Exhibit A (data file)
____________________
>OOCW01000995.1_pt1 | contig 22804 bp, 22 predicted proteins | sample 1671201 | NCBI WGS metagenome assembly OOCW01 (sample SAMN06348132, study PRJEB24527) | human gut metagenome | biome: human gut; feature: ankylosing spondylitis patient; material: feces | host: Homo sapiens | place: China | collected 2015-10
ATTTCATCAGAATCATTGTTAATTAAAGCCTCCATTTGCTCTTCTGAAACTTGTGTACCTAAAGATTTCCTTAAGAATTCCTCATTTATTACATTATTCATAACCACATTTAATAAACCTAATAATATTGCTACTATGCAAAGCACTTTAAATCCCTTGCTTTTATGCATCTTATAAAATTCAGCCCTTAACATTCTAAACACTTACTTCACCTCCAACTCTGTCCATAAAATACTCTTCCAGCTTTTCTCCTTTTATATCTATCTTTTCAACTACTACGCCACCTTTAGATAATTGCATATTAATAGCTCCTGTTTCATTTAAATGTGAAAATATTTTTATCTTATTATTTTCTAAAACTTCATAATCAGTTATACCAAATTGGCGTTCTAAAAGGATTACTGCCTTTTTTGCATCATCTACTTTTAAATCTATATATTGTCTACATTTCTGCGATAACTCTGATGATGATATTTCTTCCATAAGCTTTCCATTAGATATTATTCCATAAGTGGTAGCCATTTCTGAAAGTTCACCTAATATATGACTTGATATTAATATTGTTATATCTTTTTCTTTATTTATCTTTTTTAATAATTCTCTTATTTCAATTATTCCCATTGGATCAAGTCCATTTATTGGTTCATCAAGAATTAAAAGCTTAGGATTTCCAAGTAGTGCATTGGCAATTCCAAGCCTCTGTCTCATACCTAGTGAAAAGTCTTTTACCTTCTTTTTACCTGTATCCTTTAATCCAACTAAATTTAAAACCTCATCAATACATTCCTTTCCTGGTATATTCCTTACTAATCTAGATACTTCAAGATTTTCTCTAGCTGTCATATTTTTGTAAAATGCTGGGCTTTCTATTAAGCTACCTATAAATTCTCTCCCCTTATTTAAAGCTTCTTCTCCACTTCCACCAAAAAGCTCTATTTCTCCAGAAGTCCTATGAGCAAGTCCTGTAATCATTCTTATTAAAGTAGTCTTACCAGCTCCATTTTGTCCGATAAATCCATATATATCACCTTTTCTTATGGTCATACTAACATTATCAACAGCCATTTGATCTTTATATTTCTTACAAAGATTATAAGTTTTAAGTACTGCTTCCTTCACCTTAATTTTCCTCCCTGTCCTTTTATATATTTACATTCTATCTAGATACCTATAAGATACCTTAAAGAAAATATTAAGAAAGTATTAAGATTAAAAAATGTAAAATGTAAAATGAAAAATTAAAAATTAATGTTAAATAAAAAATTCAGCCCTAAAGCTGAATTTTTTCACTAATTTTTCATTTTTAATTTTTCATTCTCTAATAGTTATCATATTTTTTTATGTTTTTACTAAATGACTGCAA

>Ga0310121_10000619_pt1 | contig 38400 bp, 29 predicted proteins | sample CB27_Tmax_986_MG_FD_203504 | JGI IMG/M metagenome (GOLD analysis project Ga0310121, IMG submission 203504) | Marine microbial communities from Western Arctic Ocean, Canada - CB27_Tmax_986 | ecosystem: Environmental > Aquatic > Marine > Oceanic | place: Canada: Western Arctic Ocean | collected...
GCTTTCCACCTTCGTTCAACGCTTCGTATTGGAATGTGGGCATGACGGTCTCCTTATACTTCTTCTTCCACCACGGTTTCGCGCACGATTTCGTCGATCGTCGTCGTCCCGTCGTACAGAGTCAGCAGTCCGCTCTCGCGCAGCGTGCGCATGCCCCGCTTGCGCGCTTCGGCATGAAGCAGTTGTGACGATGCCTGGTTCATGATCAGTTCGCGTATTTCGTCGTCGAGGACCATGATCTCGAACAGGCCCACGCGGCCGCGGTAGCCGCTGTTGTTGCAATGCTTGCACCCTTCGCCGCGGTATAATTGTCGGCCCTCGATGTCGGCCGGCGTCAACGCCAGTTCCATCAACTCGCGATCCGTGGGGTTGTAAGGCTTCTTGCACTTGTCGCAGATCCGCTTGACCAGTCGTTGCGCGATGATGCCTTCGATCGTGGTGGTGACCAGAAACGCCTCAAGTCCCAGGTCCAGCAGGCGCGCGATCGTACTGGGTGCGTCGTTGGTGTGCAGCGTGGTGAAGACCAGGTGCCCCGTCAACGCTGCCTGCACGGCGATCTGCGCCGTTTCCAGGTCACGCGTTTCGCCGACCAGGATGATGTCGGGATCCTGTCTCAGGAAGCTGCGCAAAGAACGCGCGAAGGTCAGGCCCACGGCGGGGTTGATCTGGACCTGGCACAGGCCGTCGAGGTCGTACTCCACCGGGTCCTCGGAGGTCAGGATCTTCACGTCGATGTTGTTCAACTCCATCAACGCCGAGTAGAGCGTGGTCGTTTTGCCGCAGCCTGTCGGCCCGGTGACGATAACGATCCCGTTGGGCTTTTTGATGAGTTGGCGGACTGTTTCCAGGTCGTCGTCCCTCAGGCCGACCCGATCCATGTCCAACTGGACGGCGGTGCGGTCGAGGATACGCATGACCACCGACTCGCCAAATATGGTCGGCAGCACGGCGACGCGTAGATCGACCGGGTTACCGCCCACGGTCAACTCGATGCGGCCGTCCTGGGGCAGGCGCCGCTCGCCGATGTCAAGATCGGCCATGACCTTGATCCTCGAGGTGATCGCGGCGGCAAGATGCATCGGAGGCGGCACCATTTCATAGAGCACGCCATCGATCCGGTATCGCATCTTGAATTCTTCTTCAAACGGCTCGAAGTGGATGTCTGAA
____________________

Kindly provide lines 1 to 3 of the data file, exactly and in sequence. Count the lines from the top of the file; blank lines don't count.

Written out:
>OOCW01000995.1_pt1 | contig 22804 bp, 22 predicted proteins | sample 1671201 | NCBI WGS metagenome assembly OOCW01 (sample SAMN06348132, study PRJEB24527) | human gut metagenome | biome: human gut; feature: ankylosing spondylitis patient; material: feces | host: Homo sapiens | place: China | collected 2015-10
ATTTCATCAGAATCATTGTTAATTAAAGCCTCCATTTGCTCTTCTGAAACTTGTGTACCTAAAGATTTCCTTAAGAATTCCTCATTTATTACATTATTCATAACCACATTTAATAAACCTAATAATATTGCTACTATGCAAAGCACTTTAAATCCCTTGCTTTTATGCATCTTATAAAATTCAGCCCTTAACATTCTAAACACTTACTTCACCTCCAACTCTGTCCATAAAATACTCTTCCAGCTTTTCTCCTTTTATATCTATCTTTTCAACTACTACGCCACCTTTAGATAATTGCATATTAATAGCTCCTGTTTCATTTAAATGTGAAAATATTTTTATCTTATTATTTTCTAAAACTTCATAATCAGTTATACCAAATTGGCGTTCTAAAAGGATTACTGCCTTTTTTGCATCATCTACTTTTAAATCTATATATTGTCTACATTTCTGCGATAACTCTGATGATGATATTTCTTCCATAAGCTTTCCATTAGATATTATTCCATAAGTGGTAGCCATTTCTGAAAGTTCACCTAATATATGACTTGATATTAATATTGTTATATCTTTTTCTTTATTTATCTTTTTTAATAATTCTCTTATTTCAATTATTCCCATTGGATCAAGTCCATTTATTGGTTCATCAAGAATTAAAAGCTTAGGATTTCCAAGTAGTGCATTGGCAATTCCAAGCCTCTGTCTCATACCTAGTGAAAAGTCTTTTACCTTCTTTTTACCTGTATCCTTTAATCCAACTAAATTTAAAACCTCATCAATACATTCCTTTCCTGGTATATTCCTTACTAATCTAGATACTTCAAGATTTTCTCTAGCTGTCATATTTTTGTAAAATGCTGGGCTTTCTATTAAGCTACCTATAAATTCTCTCCCCTTATTTAAAGCTTCTTCTCCACTTCCACCAAAAAGCTCTATTTCTCCAGAAGTCCTATGAGCAAGTCCTGTAATCATTCTTATTAAAGTAGTCTTACCAGCTCCATTTTGTCCGATAAATCCATATATATCACCTTTTCTTATGGTCATACTAACATTATCAACAGCCATTTGATCTTTATATTTCTTACAAAGATTATAAGTTTTAAGTACTGCTTCCTTCACCTTAATTTTCCTCCCTGTCCTTTTATATATTTACATTCTATCTAGATACCTATAAGATACCTTAAAGAAAATATTAAGAAAGTATTAAGATTAAAAAATGTAAAATGTAAAATGAAAAATTAAAAATTAATGTTAAATAAAAAATTCAGCCCTAAAGCTGAATTTTTTCACTAATTTTTCATTTTTAATTTTTCATTCTCTAATAGTTATCATATTTTTTTATGTTTTTACTAAATGACTGCAA

>Ga0310121_10000619_pt1 | contig 38400 bp, 29 predicted proteins | sample CB27_Tmax_986_MG_FD_203504 | JGI IMG/M metagenome (GOLD analysis project Ga0310121, IMG submission 203504) | Marine microbial communities from Western Arctic Ocean, Canada - CB27_Tmax_986 | ecosystem: Environmental > Aquatic > Marine > Oceanic | place: Canada: Western Arctic Ocean | collected...